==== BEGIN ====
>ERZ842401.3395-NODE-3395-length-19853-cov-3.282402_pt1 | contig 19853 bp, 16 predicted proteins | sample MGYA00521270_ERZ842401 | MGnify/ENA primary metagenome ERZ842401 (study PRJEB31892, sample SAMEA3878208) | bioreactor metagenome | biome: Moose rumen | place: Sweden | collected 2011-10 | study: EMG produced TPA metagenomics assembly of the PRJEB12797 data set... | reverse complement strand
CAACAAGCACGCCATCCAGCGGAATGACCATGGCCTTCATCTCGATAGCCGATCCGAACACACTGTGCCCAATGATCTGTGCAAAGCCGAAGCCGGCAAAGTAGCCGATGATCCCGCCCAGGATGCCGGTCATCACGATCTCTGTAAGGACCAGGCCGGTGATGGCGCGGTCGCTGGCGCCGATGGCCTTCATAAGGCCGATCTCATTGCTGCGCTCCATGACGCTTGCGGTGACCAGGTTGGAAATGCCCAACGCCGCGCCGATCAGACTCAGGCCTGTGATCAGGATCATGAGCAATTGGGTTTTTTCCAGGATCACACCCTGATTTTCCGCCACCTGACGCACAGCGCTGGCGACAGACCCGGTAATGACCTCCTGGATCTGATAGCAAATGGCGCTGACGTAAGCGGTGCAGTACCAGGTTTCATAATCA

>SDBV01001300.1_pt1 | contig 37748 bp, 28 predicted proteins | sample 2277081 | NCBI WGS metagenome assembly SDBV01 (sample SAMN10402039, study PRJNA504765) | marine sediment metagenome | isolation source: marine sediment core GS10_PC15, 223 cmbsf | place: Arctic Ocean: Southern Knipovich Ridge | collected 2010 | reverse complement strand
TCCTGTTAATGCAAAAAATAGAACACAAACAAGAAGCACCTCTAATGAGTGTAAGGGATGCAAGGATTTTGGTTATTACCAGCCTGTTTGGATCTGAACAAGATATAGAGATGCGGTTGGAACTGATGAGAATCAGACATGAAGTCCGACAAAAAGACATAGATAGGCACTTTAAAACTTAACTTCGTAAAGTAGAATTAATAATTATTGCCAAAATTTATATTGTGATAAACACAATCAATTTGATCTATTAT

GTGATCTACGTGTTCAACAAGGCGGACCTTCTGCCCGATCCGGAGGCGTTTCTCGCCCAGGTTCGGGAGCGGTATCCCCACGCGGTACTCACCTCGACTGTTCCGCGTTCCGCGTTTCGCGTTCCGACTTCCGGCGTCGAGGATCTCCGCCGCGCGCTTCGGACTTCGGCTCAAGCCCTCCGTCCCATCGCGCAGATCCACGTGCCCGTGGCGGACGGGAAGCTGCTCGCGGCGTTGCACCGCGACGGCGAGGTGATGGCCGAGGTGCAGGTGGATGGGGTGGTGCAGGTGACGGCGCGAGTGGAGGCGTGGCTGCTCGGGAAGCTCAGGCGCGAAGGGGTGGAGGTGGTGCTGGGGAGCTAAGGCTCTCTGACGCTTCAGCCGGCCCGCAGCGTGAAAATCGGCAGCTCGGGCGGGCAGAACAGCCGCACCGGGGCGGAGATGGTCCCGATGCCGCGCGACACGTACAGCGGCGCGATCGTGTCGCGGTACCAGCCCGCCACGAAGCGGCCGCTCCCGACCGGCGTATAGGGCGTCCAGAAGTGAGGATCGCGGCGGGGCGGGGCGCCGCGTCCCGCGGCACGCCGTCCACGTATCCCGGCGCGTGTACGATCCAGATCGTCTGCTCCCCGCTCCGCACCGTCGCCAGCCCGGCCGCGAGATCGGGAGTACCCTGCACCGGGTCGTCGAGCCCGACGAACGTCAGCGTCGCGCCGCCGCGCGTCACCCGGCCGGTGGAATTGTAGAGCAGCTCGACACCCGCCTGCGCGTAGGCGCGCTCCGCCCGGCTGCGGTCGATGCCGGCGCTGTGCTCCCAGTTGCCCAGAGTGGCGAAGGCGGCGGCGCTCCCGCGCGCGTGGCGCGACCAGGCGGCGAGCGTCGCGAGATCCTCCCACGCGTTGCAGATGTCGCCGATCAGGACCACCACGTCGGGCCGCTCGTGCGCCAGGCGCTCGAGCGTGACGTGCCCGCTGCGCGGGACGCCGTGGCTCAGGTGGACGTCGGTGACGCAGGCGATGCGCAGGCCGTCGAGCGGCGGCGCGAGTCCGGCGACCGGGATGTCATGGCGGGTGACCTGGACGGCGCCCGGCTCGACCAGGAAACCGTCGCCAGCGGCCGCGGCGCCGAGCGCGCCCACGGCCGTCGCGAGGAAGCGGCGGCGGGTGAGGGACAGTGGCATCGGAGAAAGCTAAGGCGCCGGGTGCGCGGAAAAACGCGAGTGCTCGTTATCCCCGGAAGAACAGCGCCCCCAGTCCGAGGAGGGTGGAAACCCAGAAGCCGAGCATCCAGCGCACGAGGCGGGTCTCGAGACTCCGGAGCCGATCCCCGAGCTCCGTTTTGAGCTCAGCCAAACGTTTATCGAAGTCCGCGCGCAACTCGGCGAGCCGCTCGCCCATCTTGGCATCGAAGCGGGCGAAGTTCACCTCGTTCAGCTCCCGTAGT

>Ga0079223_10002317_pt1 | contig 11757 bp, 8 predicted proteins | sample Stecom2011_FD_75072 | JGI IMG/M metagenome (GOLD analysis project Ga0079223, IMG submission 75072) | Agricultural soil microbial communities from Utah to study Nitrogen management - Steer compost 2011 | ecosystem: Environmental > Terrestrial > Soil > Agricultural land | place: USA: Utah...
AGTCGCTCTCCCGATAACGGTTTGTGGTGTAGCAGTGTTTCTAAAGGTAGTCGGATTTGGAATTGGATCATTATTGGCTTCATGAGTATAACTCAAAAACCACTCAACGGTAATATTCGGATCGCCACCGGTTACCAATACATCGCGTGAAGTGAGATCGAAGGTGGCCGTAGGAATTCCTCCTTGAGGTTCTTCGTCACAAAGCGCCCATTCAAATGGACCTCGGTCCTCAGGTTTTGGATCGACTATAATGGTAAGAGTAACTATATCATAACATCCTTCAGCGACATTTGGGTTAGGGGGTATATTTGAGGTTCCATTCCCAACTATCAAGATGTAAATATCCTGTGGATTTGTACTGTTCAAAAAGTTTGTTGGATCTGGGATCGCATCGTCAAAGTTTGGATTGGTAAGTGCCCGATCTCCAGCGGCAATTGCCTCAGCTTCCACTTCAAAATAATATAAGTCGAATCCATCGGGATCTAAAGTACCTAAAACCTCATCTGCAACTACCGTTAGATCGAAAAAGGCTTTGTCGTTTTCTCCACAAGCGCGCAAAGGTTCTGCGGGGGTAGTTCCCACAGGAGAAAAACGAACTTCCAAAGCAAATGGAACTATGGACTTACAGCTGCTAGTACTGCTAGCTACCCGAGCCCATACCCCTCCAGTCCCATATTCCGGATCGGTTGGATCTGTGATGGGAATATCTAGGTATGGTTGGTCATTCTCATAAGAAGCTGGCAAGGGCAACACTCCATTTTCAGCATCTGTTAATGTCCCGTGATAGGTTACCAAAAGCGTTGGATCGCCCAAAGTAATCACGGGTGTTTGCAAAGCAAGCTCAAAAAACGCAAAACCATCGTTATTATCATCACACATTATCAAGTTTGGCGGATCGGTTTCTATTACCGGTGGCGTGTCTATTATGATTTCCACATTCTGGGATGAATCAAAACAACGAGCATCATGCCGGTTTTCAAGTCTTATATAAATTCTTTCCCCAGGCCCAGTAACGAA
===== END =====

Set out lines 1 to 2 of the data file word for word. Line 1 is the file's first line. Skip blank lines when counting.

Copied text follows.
>ERZ842401.3395-NODE-3395-length-19853-cov-3.282402_pt1 | contig 19853 bp, 16 predicted proteins | sample MGYA00521270_ERZ842401 | MGnify/ENA primary metagenome ERZ842401 (study PRJEB31892, sample SAMEA3878208) | bioreactor metagenome | biome: Moose rumen | place: Sweden | collected 2011-10 | study: EMG produced TPA metagenomics assembly of the PRJEB12797 data set... | reverse complement strand
CAACAAGCACGCCATCCAGCGGAATGACCATGGCCTTCATCTCGATAGCCGATCCGAACACACTGTGCCCAATGATCTGTGCAAAGCCGAAGCCGGCAAAGTAGCCGATGATCCCGCCCAGGATGCCGGTCATCACGATCTCTGTAAGGACCAGGCCGGTGATGGCGCGGTCGCTGGCGCCGATGGCCTTCATAAGGCCGATCTCATTGCTGCGCTCCATGACGCTTGCGGTGACCAGGTTGGAAATGCCCAACGCCGCGCCGATCAGACTCAGGCCTGTGATCAGGATCATGAGCAATTGGGTTTTTTCCAGGATCACACCCTGATTTTCCGCCACCTGACGCACAGCGCTGGCGACAGACCCGGTAATGACCTCCTGGATCTGATAGCAAATGGCGCTGACGTAAGCGGTGCAGTACCAGGTTTCATAATCA